As we pulled out of the driveway in Lubbock, Texas, the ice pellets started rattling off the windshield of the station wagon and the north wind bent the trees toward the ground. James Herriot describes the winter wind in Yorkshire, England as sometimes being “lazy”; it can’t be bothered going around you and instead goes straight through. This is an apt description of the north breeze on the Llano Estacado in December. It’s the type of wind that brings tears to your eyes, and not from a nostalgic feeling. This wind also marks the time when most of the playa lakes are frozen over. “Most” is the key word, because the few not covered with ice are the places where waterfowlers’ dreams are made.
Our trip out of Lubbock was taking us north towards the town of Hart. As we pulled onto the highway and into the teeth of the north wind, the car decided to fishtail and the driver – my major professor, mentor and friend, Robert Baker – had to fight the wheel to keep from going into the ditch. He looked back at the two of us in the rear seat and said, “We might have to forget this for today.” I held my breath as he kept driving, hoping he would decide to go on. Finally, the road seemed to clear a bit and the icy crunch under the tires changed to a watery hiss. He nodded his head as if to say, “Relax Mike we’re going on.” This trip was like many others with Robert and his cronies. He was the brains behind the operation. He did the scouting, the P.R. work with the farmers and ranchers, and made the tactical decisions of when and where to hunt. I was always extremely grateful when I was included in one of his expeditions. He was one of the best (if not the best) natural wingshots I had ever seen. For example, at one time he had an incredible unbroken string of doubles on mallard drakes.
This hunt did mark a departure from the usual program. We had a visiting professor, Wes Brown, from the University of Michigan who was joining us for this morning’s hunt. Unbeknownst to me, Wes was a widely-respected bird watcher. Indeed, when I related this story to a common, non-hunting, friend of Wes’ and mine, he was surprised to hear that Wes had participated. As we skimmed northward, the talk was of biology and hunting, but mostly about the latter. Besides Robert, Wes and myself, another graduate student, Rodney Honeycutt was also participating in the hunt. The last member of our party was one of Robert’s Golden Retrievers, Sonja. I always marveled at the love of hunting displayed by these dogs. The way they would sit at the water’s edge, feet immersed in the slushy substrate, and tremble with excitement and cold. I have been told the special circulation in dogs’ feet keeps them from suffering from exposure, as a human would, but I really believe they would gladly sit and freeze to death waiting for the next retrieve.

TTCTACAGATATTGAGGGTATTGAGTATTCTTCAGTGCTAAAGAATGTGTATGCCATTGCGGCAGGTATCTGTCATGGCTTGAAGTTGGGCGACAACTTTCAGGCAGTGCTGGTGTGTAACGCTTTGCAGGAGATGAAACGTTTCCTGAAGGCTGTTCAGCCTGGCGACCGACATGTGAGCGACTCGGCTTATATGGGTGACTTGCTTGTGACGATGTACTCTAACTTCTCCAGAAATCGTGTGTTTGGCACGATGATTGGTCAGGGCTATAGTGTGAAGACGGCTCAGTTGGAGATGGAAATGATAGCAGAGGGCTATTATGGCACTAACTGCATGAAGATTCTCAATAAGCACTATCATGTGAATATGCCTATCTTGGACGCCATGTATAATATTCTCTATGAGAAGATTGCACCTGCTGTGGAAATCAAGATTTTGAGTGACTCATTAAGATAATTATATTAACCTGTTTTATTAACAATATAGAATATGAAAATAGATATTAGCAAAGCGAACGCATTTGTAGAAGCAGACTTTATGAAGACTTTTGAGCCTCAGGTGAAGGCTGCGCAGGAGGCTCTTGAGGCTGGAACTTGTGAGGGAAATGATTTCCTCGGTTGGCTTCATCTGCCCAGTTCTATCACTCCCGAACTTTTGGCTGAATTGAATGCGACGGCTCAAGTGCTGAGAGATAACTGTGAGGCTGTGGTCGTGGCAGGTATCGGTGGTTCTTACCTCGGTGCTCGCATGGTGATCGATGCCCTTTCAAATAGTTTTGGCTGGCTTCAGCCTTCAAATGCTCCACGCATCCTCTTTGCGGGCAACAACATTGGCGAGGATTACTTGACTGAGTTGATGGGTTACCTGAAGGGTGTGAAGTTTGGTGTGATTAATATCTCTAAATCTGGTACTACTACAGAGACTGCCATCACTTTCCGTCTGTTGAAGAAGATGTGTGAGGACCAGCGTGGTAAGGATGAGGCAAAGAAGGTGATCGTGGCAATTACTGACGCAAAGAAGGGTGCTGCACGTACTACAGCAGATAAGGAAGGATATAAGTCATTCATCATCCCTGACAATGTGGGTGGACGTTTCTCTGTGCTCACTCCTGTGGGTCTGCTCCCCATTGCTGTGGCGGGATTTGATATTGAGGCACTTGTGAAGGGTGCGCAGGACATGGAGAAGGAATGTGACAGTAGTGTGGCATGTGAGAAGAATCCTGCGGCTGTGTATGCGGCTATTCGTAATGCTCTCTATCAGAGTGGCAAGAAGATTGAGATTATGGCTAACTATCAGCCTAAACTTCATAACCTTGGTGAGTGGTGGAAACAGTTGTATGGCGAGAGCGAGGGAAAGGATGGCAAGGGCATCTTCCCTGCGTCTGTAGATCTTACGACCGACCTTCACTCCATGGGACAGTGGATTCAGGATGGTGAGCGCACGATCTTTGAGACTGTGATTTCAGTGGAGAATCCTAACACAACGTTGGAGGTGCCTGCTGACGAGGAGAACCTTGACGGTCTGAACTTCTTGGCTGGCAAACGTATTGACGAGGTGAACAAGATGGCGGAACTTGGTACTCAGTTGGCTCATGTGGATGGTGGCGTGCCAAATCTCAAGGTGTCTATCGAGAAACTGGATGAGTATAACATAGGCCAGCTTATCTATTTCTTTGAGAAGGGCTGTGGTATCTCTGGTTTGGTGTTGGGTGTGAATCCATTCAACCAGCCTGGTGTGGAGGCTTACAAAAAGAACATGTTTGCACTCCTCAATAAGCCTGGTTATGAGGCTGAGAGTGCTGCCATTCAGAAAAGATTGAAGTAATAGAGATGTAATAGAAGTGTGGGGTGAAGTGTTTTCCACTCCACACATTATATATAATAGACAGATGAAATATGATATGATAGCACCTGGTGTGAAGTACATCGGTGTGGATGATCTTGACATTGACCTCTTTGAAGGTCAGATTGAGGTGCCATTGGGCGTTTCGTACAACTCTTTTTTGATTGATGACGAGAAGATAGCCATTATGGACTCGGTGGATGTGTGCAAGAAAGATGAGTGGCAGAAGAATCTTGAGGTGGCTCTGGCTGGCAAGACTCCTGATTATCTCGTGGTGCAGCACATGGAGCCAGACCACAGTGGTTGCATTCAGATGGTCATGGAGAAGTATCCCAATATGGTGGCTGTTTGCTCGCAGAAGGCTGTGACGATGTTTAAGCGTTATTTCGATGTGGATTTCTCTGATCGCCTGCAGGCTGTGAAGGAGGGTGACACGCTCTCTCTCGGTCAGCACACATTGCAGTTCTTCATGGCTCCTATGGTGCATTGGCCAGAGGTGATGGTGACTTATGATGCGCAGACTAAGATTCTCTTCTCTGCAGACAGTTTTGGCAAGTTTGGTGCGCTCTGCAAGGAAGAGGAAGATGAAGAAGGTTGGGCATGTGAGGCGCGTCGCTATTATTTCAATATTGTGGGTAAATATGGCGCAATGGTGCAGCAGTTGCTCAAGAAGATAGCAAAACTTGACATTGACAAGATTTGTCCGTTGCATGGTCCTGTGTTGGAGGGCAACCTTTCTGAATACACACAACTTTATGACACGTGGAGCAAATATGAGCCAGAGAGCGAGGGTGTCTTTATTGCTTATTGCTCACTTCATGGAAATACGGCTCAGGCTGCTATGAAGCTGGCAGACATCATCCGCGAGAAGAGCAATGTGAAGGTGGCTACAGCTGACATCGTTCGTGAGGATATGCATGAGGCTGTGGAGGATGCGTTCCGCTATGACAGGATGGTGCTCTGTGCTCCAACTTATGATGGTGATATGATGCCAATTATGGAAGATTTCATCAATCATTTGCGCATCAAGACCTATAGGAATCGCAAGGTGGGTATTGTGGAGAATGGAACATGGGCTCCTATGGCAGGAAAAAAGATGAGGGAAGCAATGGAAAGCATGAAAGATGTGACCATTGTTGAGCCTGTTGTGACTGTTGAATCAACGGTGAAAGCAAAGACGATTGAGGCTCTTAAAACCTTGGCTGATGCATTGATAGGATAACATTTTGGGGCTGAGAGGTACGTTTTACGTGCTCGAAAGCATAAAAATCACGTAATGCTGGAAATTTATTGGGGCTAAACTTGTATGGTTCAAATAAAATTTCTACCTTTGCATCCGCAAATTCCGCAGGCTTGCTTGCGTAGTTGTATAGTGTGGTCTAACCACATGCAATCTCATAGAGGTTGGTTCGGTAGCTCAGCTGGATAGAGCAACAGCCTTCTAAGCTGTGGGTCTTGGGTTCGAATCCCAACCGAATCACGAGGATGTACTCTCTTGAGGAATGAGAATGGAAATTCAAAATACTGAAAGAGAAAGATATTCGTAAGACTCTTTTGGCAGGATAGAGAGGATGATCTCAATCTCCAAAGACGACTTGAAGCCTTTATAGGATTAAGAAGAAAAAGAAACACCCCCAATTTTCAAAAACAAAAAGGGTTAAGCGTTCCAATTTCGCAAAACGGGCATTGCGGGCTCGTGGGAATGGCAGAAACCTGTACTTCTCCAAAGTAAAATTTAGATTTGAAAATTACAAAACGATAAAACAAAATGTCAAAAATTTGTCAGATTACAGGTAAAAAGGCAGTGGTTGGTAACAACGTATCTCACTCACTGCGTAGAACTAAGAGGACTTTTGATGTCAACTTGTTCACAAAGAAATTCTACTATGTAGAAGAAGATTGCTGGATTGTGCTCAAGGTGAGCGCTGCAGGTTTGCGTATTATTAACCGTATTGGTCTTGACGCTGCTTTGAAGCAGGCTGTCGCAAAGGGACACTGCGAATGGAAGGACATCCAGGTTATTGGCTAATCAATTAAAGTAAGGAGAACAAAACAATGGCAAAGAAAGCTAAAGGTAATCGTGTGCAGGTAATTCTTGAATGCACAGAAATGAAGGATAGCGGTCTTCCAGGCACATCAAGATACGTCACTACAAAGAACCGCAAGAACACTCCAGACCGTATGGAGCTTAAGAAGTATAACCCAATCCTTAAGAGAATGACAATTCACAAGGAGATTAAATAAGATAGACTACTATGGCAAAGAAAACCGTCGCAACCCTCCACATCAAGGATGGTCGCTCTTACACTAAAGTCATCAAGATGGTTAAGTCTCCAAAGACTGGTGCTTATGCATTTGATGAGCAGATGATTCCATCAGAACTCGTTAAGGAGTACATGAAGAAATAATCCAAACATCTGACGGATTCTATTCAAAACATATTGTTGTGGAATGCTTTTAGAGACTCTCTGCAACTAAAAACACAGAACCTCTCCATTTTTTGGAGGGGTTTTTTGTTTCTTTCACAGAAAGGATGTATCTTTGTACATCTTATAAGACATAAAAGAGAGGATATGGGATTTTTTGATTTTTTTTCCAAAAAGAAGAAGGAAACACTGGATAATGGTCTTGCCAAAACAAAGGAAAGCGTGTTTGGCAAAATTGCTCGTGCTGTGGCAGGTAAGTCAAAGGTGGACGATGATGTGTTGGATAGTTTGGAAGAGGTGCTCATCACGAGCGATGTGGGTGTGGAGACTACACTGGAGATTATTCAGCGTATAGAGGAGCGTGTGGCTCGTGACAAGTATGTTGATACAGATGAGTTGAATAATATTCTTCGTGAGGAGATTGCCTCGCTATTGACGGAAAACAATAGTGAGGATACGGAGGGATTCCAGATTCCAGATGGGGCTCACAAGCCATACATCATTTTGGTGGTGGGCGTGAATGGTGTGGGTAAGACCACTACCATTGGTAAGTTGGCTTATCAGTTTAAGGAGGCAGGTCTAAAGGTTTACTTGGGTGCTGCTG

It was still dark when we reached the gravel road leading to our playa lake destination. It had been chosen because its topography helped the north wind keep a protected area free of ice. This open stretch was an ideal landing spot for waterfowl looking for a place to rest. The four of us positioned ourselves along the edge of the lake near the stretch of open water. As the eastern sky began to turn a brilliant pink, we heard the whisper of distant wings. By the time the whisper had become a rushing noise the ducks had appeared in wave formation. I don’t recall who fired the first shot, but once begun, the firing never ceased. The guidelines for the morning required that we shoot only mallard and pintail drakes. There were various ‘fines’ levied for the indiscretion of shooting any other class of duck. These ranged from $20 for a female mallard or pintail to $5 for males of other species. The fees were paid into a fund used to buy Christmas hams for the landowners. Being the least capable shot and duck identifier, it was predictable that I would end up paying $5 for dropping an American Widgeon drake.